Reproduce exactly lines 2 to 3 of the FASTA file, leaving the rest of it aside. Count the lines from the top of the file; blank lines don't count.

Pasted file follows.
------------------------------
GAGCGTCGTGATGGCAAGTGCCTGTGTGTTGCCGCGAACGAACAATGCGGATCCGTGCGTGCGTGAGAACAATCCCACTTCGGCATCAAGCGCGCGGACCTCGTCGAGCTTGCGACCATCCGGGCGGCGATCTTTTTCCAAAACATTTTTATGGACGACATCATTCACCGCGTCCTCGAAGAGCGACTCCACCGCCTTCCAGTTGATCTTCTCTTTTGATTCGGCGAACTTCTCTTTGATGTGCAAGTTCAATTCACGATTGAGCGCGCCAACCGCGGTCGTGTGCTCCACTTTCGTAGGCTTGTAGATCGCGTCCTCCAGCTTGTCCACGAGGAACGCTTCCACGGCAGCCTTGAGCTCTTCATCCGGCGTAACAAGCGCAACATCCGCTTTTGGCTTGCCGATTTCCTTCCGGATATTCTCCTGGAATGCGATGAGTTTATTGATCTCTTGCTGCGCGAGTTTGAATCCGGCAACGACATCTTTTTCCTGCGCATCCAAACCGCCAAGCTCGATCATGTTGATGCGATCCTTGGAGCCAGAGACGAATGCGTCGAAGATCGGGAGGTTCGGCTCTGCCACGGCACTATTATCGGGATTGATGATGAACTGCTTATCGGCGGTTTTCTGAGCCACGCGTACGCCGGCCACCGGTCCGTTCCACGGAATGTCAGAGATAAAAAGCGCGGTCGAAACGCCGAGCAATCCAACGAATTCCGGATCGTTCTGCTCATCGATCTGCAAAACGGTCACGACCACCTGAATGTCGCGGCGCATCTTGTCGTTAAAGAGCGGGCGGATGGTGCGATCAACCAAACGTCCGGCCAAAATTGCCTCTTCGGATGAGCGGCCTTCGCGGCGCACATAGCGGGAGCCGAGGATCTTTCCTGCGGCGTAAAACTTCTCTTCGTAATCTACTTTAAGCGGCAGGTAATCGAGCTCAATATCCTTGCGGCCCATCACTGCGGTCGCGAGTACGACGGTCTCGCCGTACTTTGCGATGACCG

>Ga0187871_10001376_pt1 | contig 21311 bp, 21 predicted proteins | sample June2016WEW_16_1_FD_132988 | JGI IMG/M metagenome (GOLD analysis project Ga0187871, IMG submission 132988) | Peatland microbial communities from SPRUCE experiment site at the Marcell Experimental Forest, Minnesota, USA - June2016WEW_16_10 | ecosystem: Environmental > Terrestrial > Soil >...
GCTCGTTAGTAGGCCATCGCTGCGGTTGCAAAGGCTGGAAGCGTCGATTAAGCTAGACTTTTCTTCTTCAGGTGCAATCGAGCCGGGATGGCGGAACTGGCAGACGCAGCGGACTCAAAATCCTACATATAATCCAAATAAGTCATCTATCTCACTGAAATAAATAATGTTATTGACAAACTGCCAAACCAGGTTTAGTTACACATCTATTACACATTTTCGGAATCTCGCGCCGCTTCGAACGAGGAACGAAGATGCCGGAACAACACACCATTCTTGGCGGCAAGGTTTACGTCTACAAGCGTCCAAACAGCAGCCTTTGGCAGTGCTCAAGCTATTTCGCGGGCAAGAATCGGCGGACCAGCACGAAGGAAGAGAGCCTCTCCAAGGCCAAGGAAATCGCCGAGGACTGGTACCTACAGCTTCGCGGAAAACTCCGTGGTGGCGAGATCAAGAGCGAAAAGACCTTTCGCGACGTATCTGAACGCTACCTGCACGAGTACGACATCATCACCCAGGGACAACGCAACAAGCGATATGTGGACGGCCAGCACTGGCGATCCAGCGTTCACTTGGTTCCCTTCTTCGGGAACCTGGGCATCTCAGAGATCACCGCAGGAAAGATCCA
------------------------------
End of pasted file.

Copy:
>Ga0187871_10001376_pt1 | contig 21311 bp, 21 predicted proteins | sample June2016WEW_16_1_FD_132988 | JGI IMG/M metagenome (GOLD analysis project Ga0187871, IMG submission 132988) | Peatland microbial communities from SPRUCE experiment site at the Marcell Experimental Forest, Minnesota, USA - June2016WEW_16_10 | ecosystem: Environmental > Terrestrial > Soil >...
GCTCGTTAGTAGGCCATCGCTGCGGTTGCAAAGGCTGGAAGCGTCGATTAAGCTAGACTTTTCTTCTTCAGGTGCAATCGAGCCGGGATGGCGGAACTGGCAGACGCAGCGGACTCAAAATCCTACATATAATCCAAATAAGTCATCTATCTCACTGAAATAAATAATGTTATTGACAAACTGCCAAACCAGGTTTAGTTACACATCTATTACACATTTTCGGAATCTCGCGCCGCTTCGAACGAGGAACGAAGATGCCGGAACAACACACCATTCTTGGCGGCAAGGTTTACGTCTACAAGCGTCCAAACAGCAGCCTTTGGCAGTGCTCAAGCTATTTCGCGGGCAAGAATCGGCGGACCAGCACGAAGGAAGAGAGCCTCTCCAAGGCCAAGGAAATCGCCGAGGACTGGTACCTACAGCTTCGCGGAAAACTCCGTGGTGGCGAGATCAAGAGCGAAAAGACCTTTCGCGACGTATCTGAACGCTACCTGCACGAGTACGACATCATCACCCAGGGACAACGCAACAAGCGATATGTGGACGGCCAGCACTGGCGATCCAGCGTTCACTTGGTTCCCTTCTTCGGGAACCTGGGCATCTCAGAGATCACCGCAGGAAAGATCCA